Trucking Firm ArcBest Opens Its Own Clinic as Antidote to Rising Health Care Costs

by Marty Cook  on Monday, May. 19, 2014 12:00 am  

Rich Krutsch (left), director of ArcBest's human resources program administration, and Dr. Shawn Miller, the clinic’s family practice physician.

Rich Krutsch said his company’s health care clinic is neither a quick fix nor a cheap one.

Krutsch is the director of human resources program administration for ArcBest Corp. of Fort Smith — formerly known as Arkansas Best Corp. — and is ArcBest’s point man for the recently opened company clinic. The clinic, less than one-half mile from the ArcBest headquarters on Old Greenwood Road, opened a month ago.

When it opened, Krutsch’s biggest concern was that it wouldn’t be used enough to justify the expense. The first-month results have alleviated those fears.

“It has been very, very positive,” Krutsch said. “Our goal is to have no or very limited waiting time over there. We don’t have a very large waiting room because we don’t want to keep people over there.

“They were extremely busy starting off. That has smoothed out now.”

A few years ago, ArcBest began to research how to control rising health care costs and handle the effects of the federal Affordable Care Act. Krutsch said the discussions kept returning to the idea of an employee-dedicated clinic that would be free to all workers on the company’s health care plan.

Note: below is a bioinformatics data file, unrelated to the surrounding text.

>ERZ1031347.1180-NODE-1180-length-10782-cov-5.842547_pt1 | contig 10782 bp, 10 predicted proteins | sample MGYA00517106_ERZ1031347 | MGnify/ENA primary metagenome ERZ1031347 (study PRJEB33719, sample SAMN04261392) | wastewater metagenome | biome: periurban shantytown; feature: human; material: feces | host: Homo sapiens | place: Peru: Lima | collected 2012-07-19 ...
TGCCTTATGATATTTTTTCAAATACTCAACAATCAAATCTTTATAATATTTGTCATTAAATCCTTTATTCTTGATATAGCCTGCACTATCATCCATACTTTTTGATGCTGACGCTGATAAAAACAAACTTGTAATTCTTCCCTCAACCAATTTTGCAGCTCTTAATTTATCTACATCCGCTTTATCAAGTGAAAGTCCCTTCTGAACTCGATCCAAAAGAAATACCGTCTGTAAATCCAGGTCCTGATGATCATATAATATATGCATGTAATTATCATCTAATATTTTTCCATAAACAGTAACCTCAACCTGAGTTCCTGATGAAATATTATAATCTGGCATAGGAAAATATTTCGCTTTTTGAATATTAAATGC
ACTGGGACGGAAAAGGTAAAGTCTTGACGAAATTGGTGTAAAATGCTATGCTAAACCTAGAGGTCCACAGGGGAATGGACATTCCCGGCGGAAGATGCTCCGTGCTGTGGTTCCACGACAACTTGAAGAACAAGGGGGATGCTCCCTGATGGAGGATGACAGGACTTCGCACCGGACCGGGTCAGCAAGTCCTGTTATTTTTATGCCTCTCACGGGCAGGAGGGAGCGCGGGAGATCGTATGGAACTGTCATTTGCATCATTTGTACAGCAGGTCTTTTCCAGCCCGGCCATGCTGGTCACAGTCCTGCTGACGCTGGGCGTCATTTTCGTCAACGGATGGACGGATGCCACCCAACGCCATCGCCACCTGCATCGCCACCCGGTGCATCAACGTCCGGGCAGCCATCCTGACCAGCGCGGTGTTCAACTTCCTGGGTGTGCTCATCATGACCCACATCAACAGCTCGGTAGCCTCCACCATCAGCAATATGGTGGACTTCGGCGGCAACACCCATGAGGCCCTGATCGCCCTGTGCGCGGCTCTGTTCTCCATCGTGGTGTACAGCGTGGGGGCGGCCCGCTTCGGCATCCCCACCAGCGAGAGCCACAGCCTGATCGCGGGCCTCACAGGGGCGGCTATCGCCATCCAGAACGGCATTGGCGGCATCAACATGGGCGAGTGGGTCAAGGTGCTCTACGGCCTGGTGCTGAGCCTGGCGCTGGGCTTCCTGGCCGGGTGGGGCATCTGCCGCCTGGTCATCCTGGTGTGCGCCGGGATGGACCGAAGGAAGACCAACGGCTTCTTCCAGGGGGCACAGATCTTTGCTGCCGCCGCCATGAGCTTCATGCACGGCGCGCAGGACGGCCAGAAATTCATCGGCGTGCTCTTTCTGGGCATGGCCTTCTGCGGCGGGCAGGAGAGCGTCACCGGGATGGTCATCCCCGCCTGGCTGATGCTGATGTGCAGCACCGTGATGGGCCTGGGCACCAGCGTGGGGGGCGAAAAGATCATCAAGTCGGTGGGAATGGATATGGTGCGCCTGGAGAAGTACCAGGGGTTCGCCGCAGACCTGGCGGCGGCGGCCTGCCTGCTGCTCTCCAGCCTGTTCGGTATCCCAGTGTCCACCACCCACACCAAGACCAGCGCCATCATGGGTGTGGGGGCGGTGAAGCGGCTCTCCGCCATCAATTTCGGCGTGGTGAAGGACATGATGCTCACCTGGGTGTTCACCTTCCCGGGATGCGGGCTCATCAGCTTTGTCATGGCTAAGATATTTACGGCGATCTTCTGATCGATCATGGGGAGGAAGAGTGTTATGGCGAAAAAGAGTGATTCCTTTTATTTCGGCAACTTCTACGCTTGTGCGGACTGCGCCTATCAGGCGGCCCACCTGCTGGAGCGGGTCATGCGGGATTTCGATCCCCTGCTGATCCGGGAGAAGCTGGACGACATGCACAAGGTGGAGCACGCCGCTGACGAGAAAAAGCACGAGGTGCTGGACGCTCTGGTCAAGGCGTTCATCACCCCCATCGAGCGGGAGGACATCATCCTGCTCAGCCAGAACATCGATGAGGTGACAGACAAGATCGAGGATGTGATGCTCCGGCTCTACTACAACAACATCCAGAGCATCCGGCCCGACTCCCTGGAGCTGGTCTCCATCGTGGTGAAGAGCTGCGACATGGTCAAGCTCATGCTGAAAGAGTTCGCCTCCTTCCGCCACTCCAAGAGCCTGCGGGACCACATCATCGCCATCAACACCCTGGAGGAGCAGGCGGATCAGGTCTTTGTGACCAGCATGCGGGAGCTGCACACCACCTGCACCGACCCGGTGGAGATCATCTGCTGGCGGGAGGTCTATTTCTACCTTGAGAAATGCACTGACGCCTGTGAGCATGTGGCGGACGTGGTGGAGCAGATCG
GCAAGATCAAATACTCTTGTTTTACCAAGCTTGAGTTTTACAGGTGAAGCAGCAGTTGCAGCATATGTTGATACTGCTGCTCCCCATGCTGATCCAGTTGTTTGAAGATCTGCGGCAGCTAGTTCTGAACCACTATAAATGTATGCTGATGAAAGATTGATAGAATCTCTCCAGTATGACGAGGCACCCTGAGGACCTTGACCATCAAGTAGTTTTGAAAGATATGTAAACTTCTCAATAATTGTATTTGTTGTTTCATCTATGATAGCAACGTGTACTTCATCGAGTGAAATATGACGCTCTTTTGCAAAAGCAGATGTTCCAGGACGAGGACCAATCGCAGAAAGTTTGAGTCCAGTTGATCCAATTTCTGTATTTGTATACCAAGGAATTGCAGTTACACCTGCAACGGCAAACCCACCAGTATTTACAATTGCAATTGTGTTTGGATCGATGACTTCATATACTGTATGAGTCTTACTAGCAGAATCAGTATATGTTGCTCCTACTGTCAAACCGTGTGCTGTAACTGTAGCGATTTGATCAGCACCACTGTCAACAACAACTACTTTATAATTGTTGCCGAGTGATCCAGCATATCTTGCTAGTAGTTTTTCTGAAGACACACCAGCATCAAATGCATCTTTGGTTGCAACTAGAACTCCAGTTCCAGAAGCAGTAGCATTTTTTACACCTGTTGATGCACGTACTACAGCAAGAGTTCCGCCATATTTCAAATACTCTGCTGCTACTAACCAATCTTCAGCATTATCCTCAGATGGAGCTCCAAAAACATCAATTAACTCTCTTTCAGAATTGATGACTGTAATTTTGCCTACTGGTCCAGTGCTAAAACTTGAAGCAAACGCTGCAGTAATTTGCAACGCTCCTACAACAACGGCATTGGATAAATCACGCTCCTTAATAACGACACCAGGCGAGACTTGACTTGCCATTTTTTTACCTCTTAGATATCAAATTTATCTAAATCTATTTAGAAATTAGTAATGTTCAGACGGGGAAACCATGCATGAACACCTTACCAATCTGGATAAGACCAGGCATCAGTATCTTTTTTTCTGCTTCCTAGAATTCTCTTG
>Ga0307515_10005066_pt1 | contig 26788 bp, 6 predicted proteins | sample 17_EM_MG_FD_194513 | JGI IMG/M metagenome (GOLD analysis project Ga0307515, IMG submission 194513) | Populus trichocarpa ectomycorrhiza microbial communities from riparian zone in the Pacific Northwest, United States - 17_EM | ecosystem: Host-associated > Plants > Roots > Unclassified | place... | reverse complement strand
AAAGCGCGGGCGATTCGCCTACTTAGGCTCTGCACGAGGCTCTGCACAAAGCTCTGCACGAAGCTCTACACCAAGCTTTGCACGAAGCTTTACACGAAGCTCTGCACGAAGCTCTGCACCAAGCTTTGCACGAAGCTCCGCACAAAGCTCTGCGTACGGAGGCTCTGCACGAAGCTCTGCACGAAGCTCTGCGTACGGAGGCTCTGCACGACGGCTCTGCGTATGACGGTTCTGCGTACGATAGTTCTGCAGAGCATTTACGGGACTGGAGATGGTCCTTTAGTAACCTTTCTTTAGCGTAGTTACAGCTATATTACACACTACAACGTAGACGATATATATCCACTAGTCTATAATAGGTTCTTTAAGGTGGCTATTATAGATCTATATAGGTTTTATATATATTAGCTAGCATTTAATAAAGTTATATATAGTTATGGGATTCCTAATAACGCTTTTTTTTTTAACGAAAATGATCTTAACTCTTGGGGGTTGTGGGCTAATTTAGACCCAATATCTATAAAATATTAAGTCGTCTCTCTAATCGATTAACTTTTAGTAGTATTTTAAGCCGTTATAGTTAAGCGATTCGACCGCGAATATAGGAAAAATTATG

Krutsch said there are about 1,200 ArcBest employees in the Fort Smith region and a similar number of covered dependents. The question, though, was if ArcBest paid a clinic to treat those employees for no out-of-pocket fees, would the expense be justified through long-term savings and better health?

ArcBest is betting it will.

ArcBest contracted with IMWell Health of Fort Smith, a company that has opened 14 such clinics in Oklahoma and Arkansas during the past eight years. IMWell opened the clinic just down the street from ArcBest’s headquarters and installed a family practitioner, Dr. Shawn Miller.

ArcBest employees can use the clinic for no charge, and covered dependents get access for a $15 fee. IMWell officials said ArcBest pays about $600,000 a year for the service.

“They have some history here so we could tell how they operated, what their philosophy was,” Krutsch said of IMWell. “It matched up with what we were trying to do.”

Dan Parker, CEO of IMWell, said primary care expense is about 10 percent of health care costs. But spending money on primary care can save a company money down the road, Parker said.

 

 

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